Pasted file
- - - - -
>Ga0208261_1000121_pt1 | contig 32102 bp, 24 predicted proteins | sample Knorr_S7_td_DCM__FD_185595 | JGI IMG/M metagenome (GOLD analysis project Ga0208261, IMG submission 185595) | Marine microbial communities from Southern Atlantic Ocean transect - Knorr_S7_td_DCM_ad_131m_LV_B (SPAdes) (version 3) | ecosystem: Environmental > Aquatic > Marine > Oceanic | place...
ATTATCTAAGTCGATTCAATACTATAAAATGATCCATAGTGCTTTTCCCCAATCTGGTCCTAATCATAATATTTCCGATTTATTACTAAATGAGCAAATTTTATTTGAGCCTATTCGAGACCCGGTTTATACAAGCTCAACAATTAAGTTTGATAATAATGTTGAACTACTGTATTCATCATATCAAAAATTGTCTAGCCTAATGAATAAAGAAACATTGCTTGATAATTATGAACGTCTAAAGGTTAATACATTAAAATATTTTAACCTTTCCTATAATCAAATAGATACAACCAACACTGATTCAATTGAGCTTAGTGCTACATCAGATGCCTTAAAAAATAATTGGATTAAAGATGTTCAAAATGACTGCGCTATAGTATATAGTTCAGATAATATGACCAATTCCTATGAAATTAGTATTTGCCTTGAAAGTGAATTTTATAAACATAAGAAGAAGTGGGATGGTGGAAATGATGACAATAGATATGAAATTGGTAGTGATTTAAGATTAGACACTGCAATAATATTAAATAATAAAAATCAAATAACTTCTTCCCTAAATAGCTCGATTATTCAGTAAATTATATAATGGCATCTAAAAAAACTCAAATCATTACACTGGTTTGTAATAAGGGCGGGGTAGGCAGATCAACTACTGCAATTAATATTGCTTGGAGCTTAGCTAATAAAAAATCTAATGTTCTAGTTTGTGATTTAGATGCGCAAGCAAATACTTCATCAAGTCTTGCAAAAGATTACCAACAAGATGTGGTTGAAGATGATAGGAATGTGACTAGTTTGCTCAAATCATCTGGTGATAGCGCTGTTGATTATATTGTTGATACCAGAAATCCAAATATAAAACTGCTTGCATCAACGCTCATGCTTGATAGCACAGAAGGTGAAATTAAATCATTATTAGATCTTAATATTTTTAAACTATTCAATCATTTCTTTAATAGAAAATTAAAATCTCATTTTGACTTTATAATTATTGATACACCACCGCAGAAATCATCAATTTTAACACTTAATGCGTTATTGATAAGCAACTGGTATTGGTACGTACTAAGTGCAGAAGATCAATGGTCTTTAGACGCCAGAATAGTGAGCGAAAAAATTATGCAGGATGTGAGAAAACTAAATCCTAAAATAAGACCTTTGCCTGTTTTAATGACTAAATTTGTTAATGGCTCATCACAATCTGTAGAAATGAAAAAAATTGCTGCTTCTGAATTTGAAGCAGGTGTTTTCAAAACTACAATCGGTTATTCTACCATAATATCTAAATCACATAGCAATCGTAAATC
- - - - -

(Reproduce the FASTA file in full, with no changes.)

>Ga0208261_1000121_pt1 | contig 32102 bp, 24 predicted proteins | sample Knorr_S7_td_DCM__FD_185595 | JGI IMG/M metagenome (GOLD analysis project Ga0208261, IMG submission 185595) | Marine microbial communities from Southern Atlantic Ocean transect - Knorr_S7_td_DCM_ad_131m_LV_B (SPAdes) (version 3) | ecosystem: Environmental > Aquatic > Marine > Oceanic | place...
ATTATCTAAGTCGATTCAATACTATAAAATGATCCATAGTGCTTTTCCCCAATCTGGTCCTAATCATAATATTTCCGATTTATTACTAAATGAGCAAATTTTATTTGAGCCTATTCGAGACCCGGTTTATACAAGCTCAACAATTAAGTTTGATAATAATGTTGAACTACTGTATTCATCATATCAAAAATTGTCTAGCCTAATGAATAAAGAAACATTGCTTGATAATTATGAACGTCTAAAGGTTAATACATTAAAATATTTTAACCTTTCCTATAATCAAATAGATACAACCAACACTGATTCAATTGAGCTTAGTGCTACATCAGATGCCTTAAAAAATAATTGGATTAAAGATGTTCAAAATGACTGCGCTATAGTATATAGTTCAGATAATATGACCAATTCCTATGAAATTAGTATTTGCCTTGAAAGTGAATTTTATAAACATAAGAAGAAGTGGGATGGTGGAAATGATGACAATAGATATGAAATTGGTAGTGATTTAAGATTAGACACTGCAATAATATTAAATAATAAAAATCAAATAACTTCTTCCCTAAATAGCTCGATTATTCAGTAAATTATATAATGGCATCTAAAAAAACTCAAATCATTACACTGGTTTGTAATAAGGGCGGGGTAGGCAGATCAACTACTGCAATTAATATTGCTTGGAGCTTAGCTAATAAAAAATCTAATGTTCTAGTTTGTGATTTAGATGCGCAAGCAAATACTTCATCAAGTCTTGCAAAAGATTACCAACAAGATGTGGTTGAAGATGATAGGAATGTGACTAGTTTGCTCAAATCATCTGGTGATAGCGCTGTTGATTATATTGTTGATACCAGAAATCCAAATATAAAACTGCTTGCATCAACGCTCATGCTTGATAGCACAGAAGGTGAAATTAAATCATTATTAGATCTTAATATTTTTAAACTATTCAATCATTTCTTTAATAGAAAATTAAAATCTCATTTTGACTTTATAATTATTGATACACCACCGCAGAAATCATCAATTTTAACACTTAATGCGTTATTGATAAGCAACTGGTATTGGTACGTACTAAGTGCAGAAGATCAATGGTCTTTAGACGCCAGAATAGTGAGCGAAAAAATTATGCAGGATGTGAGAAAACTAAATCCTAAAATAAGACCTTTGCCTGTTTTAATGACTAAATTTGTTAATGGCTCATCACAATCTGTAGAAATGAAAAAAATTGCTGCTTCTGAATTTGAAGCAGGTGTTTTCAAAACTACAATCGGTTATTCTACCATAATATCTAAATCACATAGCAATCGTAAATC